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Briton who died from rabies after being bitten by cat on holiday in Morocco named as Omar Zouhri

'He was trying to fight it and not let it beat him,' says nephew Nabil

Wednesday 14 November 2018 02:20 GMT
Jemaa el-Fnaa square in Marrakech, Morocco, is a popular attraction for tourists
Jemaa el-Fnaa square in Marrakech, Morocco, is a popular attraction for tourists (Rex Features)

The Briton who died after being bitten by a cat with rabies while in Morocco has been named as Omar Zouhri.

The 58-year-old from Aylesbury, died earlier this month following a holiday to North Africa.

It is understood that he was bitten a few weeks ago and was not given immediate, potentially life-saving, treatment.

Nabil Jellal, Mr Zouhri's nephew, said he deteriorated in hospital.

"He was sedated but he was still fighting. He was trying to fight it and not let it beat him," he told The Mirror newspaper.

The family were later told the "friendly, caring, loveable man" had two days to a week to live, leaving the family "devastated".

He said: "He was speaking a bit, some of his last words were to ask us to look after his family."

Public Health England (PHE) issued a warning to travellers after the UK resident contracted the disease after being bitten by a rabid cat.

Prompt care, including wound cleaning and a course of the rabies vaccine, is very effective and can save an infected person's life.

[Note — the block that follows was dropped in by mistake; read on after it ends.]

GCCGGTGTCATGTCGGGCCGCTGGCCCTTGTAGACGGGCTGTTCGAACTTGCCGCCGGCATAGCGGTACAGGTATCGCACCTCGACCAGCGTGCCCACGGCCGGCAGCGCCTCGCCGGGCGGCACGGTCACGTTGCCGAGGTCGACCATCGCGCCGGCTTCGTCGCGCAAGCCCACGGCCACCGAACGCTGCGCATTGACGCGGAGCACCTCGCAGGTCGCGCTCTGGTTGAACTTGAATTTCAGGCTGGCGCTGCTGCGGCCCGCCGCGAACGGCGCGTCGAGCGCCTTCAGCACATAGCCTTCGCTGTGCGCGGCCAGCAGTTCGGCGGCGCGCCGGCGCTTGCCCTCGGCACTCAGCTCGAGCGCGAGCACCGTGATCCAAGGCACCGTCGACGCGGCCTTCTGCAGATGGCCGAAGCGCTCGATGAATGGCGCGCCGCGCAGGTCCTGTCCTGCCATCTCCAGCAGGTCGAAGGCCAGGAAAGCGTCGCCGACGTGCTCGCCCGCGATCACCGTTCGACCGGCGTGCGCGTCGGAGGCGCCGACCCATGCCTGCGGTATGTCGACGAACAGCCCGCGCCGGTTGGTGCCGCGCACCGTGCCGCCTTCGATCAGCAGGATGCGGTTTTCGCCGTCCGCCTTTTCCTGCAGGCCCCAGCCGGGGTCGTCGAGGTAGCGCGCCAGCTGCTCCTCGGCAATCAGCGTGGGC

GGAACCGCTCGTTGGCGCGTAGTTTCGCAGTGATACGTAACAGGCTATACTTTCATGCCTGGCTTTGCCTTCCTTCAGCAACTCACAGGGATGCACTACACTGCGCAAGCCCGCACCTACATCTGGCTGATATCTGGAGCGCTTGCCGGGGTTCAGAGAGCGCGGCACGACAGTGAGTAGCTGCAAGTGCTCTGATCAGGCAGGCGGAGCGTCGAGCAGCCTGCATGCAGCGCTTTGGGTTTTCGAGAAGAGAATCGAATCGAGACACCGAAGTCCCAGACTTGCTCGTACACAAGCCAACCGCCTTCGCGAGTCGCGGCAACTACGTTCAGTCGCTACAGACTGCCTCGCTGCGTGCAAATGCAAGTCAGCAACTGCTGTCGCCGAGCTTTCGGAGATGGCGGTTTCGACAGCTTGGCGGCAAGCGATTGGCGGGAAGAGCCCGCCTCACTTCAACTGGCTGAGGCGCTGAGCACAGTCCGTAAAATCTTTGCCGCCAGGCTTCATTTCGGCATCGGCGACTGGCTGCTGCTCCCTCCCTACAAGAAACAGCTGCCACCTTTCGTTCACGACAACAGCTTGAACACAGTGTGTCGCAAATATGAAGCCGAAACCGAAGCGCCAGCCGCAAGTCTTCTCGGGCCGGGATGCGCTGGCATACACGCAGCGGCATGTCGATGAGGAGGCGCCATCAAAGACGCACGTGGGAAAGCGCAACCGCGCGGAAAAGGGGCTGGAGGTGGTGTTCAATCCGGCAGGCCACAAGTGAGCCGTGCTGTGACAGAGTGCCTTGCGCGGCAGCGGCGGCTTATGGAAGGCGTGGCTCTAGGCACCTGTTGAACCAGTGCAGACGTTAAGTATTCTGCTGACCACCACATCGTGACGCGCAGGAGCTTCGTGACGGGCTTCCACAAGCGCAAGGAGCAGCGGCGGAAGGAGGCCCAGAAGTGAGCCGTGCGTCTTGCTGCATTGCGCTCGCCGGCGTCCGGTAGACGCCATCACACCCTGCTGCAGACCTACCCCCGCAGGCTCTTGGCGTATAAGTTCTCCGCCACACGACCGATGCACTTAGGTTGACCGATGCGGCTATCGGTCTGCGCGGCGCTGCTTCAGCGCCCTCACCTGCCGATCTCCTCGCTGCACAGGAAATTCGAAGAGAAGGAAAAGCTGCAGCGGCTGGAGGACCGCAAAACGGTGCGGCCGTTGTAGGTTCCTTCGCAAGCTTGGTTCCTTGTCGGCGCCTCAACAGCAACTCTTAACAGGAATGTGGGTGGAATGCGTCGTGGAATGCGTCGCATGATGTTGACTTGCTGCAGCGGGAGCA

It is believed that he sought care both in Morocco and when at home after being bitten.

No more details have been released by officials about the case.

Professor Jimmy Whitworth, professor of international public health at the London School of Hygiene and Tropical Medicine, said: "My understanding is that this is somebody who had contact with a cat that was behaving abnormally and sought care, I believe in Morocco and in the UK, but unfortunately didn't receive vaccination until it was too late. I believe that the cat bit this person a few weeks ago."

He added: "The typical time interval (for symptoms to appear) is two to three months, so you do have enough time (to seek care). But it can be as short as a week and that's why seeking prompt care and getting vaccination is so important. In this tragic case the person didn't get the vaccine in time. It is hard to know from the information provided, the delay could have been Morocco, the delay could have been in the UK.

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"So one of the messages is that health workers must be clued in to the possibility of rabies. There are high stakes, you must not get it wrong."

PHE said there is "no risk" to the wider public but as a precautionary measure, health workers and close contacts have been offered vaccination if necessary.

Rabies does not circulate in either wild or domestic animals in the UK, but between 2000 and 2017 five UK residents became infected with rabies after "animal exposures abroad", PHE added.

The last recorded rabies case in Britain was in 2012, when a UK resident was bitten by a dog in South Asia.

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